for Enterprises in the Unorganized Sector (NCEUS) found that 25% of Indians, or
236 million people, lived on less than 20 rupees per day with most working in
"informal labor sector with no job or social security, living in abject
In fact, when the World Bank revised upward its international poverty line norm
from $1 a day, they found that nearly five out of 10 Indians were living on
less than $1.25 (about 55 rupees) a day. What is worse, their number is on the
rise, despite a fall in percentage terms.
In an update on its "International Comparison Program", the World Bank said
that out of an estimated population of about 1 billion in 2005, the number of
poor people living below $1.25 a day had increased from 421 million in 1981 to
456 million in 2005. This is the biggest challenge facing India.
The study also pointed out that even as the number of people living on the
earlier poverty line norm of less than $1 a day had come down, there were still
a large number of people living just above this line of deprivation and their
numbers were not falling.
The revised estimates on poverty based on new purchasing power parity norms
show that India's poverty rate fell by a mere 19% between 1990 and 2005 as
compared with a global decline of 38%. In terms of a dollar a day, the number
of people living below the poverty line decreased from 296 million in 1981 to
267 million in 2005. In comparison, China achieved a much faster rate of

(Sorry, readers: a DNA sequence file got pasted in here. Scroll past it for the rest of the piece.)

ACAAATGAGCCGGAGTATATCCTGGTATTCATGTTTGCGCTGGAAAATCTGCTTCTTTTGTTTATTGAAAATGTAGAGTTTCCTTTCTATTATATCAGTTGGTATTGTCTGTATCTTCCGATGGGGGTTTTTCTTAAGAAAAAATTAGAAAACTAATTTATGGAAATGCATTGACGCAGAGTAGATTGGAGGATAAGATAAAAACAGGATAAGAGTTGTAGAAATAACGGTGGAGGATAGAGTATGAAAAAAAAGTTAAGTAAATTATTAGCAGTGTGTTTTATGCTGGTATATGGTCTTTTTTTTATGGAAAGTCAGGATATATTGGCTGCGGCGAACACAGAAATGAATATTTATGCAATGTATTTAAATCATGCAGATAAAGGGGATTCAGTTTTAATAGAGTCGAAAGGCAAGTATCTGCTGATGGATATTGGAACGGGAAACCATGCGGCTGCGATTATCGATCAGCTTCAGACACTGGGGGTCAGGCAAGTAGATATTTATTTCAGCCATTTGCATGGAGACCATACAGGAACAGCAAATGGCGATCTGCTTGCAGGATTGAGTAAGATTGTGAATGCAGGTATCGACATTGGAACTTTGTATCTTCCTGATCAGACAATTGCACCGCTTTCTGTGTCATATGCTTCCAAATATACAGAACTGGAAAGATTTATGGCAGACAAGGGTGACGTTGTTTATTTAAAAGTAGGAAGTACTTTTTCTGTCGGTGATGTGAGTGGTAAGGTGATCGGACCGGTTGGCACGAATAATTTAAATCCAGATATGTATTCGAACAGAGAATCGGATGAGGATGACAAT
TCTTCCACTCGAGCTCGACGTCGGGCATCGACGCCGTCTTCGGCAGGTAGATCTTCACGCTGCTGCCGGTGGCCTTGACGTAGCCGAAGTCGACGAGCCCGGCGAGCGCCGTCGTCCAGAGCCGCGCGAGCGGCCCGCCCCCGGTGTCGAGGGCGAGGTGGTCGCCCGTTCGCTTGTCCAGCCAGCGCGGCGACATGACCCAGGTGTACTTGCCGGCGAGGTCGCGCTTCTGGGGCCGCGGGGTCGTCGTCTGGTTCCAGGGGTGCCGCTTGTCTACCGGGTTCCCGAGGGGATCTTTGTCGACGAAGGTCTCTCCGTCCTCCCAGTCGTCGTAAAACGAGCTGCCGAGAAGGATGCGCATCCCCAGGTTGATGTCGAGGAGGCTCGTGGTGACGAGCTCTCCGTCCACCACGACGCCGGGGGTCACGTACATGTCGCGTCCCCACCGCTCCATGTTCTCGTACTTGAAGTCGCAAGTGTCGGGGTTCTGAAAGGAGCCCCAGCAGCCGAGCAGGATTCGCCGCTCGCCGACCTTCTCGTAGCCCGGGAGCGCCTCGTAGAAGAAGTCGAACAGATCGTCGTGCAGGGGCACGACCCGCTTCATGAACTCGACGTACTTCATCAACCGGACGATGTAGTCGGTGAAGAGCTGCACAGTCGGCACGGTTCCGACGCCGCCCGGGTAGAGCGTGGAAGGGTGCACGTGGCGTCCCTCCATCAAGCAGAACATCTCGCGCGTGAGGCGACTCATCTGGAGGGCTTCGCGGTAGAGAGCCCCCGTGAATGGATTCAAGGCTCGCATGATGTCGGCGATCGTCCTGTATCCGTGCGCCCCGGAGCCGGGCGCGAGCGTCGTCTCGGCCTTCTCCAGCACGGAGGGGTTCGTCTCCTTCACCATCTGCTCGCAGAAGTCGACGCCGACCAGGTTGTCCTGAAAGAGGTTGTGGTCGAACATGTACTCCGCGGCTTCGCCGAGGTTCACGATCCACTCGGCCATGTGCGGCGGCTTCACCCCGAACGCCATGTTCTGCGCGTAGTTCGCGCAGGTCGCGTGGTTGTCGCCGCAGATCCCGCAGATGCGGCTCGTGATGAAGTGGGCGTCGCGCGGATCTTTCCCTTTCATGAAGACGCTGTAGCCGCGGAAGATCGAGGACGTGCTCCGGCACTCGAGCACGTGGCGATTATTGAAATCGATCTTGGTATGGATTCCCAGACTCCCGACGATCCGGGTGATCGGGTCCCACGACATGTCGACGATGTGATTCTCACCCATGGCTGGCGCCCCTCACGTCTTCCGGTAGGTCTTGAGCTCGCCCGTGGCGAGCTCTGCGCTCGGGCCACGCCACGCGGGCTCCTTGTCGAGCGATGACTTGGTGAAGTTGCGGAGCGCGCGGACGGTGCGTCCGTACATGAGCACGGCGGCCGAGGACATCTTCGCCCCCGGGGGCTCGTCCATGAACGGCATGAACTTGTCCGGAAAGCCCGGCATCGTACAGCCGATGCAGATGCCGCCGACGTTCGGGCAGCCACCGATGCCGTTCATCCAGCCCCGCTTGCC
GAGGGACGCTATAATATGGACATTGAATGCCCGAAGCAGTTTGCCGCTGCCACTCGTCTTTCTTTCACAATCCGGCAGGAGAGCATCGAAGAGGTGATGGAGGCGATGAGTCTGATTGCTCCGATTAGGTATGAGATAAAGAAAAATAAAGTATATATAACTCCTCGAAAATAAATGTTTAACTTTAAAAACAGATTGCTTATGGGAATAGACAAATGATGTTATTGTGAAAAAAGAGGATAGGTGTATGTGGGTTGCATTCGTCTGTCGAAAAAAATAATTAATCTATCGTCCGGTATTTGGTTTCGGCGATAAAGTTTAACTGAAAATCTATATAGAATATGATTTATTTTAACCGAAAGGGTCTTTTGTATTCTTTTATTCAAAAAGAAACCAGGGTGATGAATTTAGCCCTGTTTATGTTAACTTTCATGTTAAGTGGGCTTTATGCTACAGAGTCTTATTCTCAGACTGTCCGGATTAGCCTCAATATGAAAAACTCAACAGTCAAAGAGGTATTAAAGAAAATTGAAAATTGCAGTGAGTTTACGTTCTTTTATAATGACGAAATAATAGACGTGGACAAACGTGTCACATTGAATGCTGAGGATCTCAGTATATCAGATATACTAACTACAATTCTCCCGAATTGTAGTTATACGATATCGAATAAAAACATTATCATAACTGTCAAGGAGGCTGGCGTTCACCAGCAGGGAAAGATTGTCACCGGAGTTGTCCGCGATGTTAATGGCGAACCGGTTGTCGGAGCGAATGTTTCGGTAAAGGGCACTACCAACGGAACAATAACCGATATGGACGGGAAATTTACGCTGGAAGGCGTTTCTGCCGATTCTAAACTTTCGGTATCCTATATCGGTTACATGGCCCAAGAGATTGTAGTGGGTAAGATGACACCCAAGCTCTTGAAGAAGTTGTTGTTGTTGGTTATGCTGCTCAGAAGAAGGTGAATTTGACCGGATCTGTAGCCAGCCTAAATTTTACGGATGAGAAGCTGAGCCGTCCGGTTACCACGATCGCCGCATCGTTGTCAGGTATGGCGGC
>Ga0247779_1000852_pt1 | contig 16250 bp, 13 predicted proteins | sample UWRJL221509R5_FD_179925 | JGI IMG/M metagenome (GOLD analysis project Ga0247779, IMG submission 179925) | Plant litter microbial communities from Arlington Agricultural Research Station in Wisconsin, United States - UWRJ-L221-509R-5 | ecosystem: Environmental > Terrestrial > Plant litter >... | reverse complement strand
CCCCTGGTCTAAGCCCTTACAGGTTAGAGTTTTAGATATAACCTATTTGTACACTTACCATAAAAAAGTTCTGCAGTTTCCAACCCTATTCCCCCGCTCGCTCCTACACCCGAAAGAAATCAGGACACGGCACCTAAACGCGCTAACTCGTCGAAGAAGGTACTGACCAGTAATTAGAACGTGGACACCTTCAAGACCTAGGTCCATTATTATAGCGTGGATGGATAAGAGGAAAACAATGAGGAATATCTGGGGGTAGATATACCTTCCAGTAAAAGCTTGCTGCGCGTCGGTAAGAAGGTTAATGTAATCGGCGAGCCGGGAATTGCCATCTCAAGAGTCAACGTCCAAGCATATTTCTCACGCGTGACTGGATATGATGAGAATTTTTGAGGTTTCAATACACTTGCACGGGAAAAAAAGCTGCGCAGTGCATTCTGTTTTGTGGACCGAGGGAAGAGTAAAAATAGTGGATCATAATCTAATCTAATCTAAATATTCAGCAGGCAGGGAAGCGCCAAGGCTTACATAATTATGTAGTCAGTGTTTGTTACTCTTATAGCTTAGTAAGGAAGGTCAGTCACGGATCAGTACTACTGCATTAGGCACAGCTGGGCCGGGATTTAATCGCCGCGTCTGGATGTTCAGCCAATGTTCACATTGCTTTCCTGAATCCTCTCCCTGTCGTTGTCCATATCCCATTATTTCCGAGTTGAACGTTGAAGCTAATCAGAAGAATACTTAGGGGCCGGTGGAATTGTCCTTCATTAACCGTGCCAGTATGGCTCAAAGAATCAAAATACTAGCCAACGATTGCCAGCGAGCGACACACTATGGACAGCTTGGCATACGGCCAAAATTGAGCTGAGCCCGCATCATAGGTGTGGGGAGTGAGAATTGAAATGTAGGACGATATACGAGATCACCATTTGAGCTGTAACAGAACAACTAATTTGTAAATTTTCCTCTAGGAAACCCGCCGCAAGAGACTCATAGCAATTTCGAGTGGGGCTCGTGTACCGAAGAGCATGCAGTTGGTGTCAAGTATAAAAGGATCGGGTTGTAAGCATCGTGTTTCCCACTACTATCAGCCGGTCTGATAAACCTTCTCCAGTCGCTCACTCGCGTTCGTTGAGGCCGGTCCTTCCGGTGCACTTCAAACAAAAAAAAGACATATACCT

It is important to note that at the time of India's independence in 1947, the
total population of the country was about 330 million. What this means is that,
after more than 60 years of independence and nearly 20 years of reform, an
entire independent India lives in abject poverty.
Even clean water supply is a scarce commodity. The standards of health and
literacy also are dire.
More importantly, the post-reform period has also failed to bridge the
rich-poor gap. This can be best understood by looking at the trend in regional
disparities. The richer, better-run and more literate states - broadly, western
India - have proved more attractive to investors than the poorer, more chaotic
ones in the east.
Between 1999 and 2008, when the Indian economy grew at an average annual rate
of 7.3%, many richer states grew faster: Gujarat at 8.8%, Haryana at 8.7% and
Delhi at 7.4%. Among the poorest and most populous states, Bihar grew at 5.1%,
Uttar Pradesh at 4.4% and Madhya Pradesh at 3.5%.
Does this mean that reforms have been a failure in India? The answer would be